Martyrs Lane Is a Dark Fairy Tale Exploring the Horrors of Grief

Martyrs Lane Is a Dark Fairy Tale Exploring the Horrors of Grief
Probably not an angel. (Image: Shudder)

Martyrs Lane, from U.K. writer-director Ruth Platt — an expansion of her 2019 short film — is a supernatural mystery told from the point of view of a child. The film pieces itself together slowly, telegraphing its conclusion far earlier to the viewer than to its protagonist. However, having a good idea of where the story is heading doesn’t detract too much from its impact, nor the atmospheric route it takes to get there.

Since the entire movie hinges on the children in Martyrs Lane, it helps a lot that they are so well-cast: Kiera Thompson plays Leah, a lonely 10-year-old girl prone to nightmares and asthma attacks, and Sienna Sayer is her mysterious new friend, who’s around her age but only appears at night and is always wearing a grubby pair of angel wings.

The angel costume is significant because Leah — who’s the daughter of the local vicar and lives in a shadowy old house that practically has a sign on it that says “Ghosts Welcome,” — is surrounded by religious iconography in her daily life. Early in the film, she takes note of a sign quoting a Bible verse urging the importance of being kind to strangers, “for by doing so, some people have shown hospitality to angels without knowing it.”

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Leah’s new friend — who’s fond of tap-tap-tapping at Leah’s window, begging to come in and complaining about how cold she is — is potentially angelic at first, or at least it seems that way to a kid in desperate need of a friend. There are apparently no other children around, and Leah’s teenaged sister, Bex (Hannah Rae), prefers to communicate through the medium of relentless, borderline-cruel teasing.

While Leah’s father, Father Thomas (Steven Cree) is kind, he’s busy with his work, which often involves counseling members of his flock who show up at the house sobbing for a blessing. Meanwhile, Leah’s mother Sarah (Denise Gough) drifts around wearing the expression of someone haunted not by ghosts, but by still-unresolved feelings about Something Very Bad that happened in her past. We frequently see Sarah framed in the round reflection of her bedroom mirror, an effective use of mise-en-scène that almost makes her look like a religious icon — a choice that ties not only into Martyrs Lane’s backdrop of the vicarage but also the movie’s title.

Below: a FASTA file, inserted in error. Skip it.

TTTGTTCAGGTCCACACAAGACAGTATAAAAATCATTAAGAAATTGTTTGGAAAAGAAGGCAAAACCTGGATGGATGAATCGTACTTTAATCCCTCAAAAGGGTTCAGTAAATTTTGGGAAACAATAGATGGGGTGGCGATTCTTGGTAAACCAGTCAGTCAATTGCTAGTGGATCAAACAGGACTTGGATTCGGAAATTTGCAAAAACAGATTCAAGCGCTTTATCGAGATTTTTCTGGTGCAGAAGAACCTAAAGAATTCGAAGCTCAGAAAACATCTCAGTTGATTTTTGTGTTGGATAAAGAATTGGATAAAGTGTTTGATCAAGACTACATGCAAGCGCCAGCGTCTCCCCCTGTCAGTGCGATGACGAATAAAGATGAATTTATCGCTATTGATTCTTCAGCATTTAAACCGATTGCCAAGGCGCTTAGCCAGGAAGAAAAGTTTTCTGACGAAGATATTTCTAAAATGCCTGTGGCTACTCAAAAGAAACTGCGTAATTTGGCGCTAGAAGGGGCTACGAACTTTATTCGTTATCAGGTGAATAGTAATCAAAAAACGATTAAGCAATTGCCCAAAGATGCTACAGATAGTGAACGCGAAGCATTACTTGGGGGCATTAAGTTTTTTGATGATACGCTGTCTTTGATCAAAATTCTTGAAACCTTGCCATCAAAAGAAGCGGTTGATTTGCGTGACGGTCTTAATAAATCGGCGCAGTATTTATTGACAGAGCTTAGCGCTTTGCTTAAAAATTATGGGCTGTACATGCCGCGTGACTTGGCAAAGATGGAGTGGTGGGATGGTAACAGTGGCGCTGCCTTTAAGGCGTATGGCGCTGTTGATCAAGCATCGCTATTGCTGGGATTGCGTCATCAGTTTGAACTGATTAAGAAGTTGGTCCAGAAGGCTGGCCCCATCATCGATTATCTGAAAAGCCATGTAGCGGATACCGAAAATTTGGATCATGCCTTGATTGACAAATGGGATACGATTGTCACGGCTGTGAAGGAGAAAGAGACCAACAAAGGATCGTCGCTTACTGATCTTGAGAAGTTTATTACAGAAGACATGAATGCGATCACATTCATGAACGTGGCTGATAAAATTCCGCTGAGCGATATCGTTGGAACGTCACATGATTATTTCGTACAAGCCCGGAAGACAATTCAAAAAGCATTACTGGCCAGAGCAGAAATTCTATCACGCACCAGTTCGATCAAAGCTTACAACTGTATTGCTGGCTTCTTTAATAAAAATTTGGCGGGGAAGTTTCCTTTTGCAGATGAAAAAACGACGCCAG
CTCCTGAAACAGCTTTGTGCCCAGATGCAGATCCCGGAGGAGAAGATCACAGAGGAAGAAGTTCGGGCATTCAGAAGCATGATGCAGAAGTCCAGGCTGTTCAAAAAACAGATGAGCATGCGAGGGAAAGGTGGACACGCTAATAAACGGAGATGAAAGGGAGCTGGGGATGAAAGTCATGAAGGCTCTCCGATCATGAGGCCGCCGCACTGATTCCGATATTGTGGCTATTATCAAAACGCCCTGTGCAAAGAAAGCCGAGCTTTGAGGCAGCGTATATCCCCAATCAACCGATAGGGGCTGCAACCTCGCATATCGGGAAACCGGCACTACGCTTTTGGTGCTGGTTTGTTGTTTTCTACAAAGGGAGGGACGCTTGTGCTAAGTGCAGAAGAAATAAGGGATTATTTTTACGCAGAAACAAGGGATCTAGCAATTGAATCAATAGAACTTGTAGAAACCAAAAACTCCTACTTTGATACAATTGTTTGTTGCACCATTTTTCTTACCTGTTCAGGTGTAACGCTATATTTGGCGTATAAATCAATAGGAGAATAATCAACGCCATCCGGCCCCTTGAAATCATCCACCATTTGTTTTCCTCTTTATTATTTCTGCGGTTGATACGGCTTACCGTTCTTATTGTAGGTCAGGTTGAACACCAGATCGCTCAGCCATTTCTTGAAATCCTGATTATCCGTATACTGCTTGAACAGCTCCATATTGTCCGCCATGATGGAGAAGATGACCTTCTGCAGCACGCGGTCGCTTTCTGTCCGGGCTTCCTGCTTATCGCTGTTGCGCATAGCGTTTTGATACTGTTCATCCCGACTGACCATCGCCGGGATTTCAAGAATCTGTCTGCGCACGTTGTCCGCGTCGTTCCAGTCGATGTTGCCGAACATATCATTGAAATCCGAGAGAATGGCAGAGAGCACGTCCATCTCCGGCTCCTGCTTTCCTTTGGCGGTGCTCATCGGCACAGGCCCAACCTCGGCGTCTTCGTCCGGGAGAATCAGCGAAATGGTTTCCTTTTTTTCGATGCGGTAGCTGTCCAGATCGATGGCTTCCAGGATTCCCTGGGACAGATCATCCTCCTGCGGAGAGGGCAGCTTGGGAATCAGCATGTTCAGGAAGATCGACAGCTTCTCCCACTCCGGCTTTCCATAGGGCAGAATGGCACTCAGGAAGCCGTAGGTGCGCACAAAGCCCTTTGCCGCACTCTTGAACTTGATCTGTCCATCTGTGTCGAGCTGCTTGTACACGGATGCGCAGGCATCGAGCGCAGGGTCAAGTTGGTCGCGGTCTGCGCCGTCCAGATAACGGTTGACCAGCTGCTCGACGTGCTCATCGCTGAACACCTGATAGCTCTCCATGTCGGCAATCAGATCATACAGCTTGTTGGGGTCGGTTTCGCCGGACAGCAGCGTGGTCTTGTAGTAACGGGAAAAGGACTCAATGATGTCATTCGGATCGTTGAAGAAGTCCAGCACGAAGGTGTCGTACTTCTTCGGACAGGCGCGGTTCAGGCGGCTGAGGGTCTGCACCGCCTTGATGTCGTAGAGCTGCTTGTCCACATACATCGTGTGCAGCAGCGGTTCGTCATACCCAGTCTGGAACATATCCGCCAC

Another bit of mise-en-scène that works well: the billowy curtains that shield Leah’s bedroom windows, as if dressing a stage for a supernatural grand entrance. Leah doesn’t know what her mother’s painful secret is, but Martyrs Lane is full of enough hints and foreshadowing that we have no trouble guessing. One big clue is that Sarah wears a locket whose contents so fascinate Leah that she steals it to discover… a curl of blonde hair, which she promptly fumbles away, then feels agonizing guilt when she sees how upset her mother is over the loss.

Her self-proclaimed guardian angel — who is very fond of the guessing game “two truths and a lie” — starts giving her hints on where certain lost things might be found in the house and garden. But instead of the missing hair, Leah prowls around and finds a perplexing array of other things: a dish full of baby teeth, a button that’s long been missing from her mother’s favourite sweater, and a series of small beads with letters on them that start to spell out “L-E-A-H.”

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While the viewer will figure out the identity of Leah’s strange, ethereal visitor fairly early on, it comes as a huge shock to Leah — and to Sarah, too, once she realises the reason behind her daughter’s recent streak of odd behaviour. The psychic pain emanating from Sarah is incredibly powerful; the most uncertain element in Martyrs Lane is whether or not she’ll be able to face her grief enough to overcome it, or at least set some kind of overdue healing in motion.

Unfortunately, when Sarah finally does confront her trauma, Martyrs Lane attempts a pivot into full-scale horror that doesn’t quite work, and ultimately leads the story to an ambiguous finale. Perhaps that’s intended as a comment on how the grieving process evolves rather than ends — entirely valid and thematically appropriate. But it’s not exactly cathartic.

Martyrs Lane hits Shudder on September 9.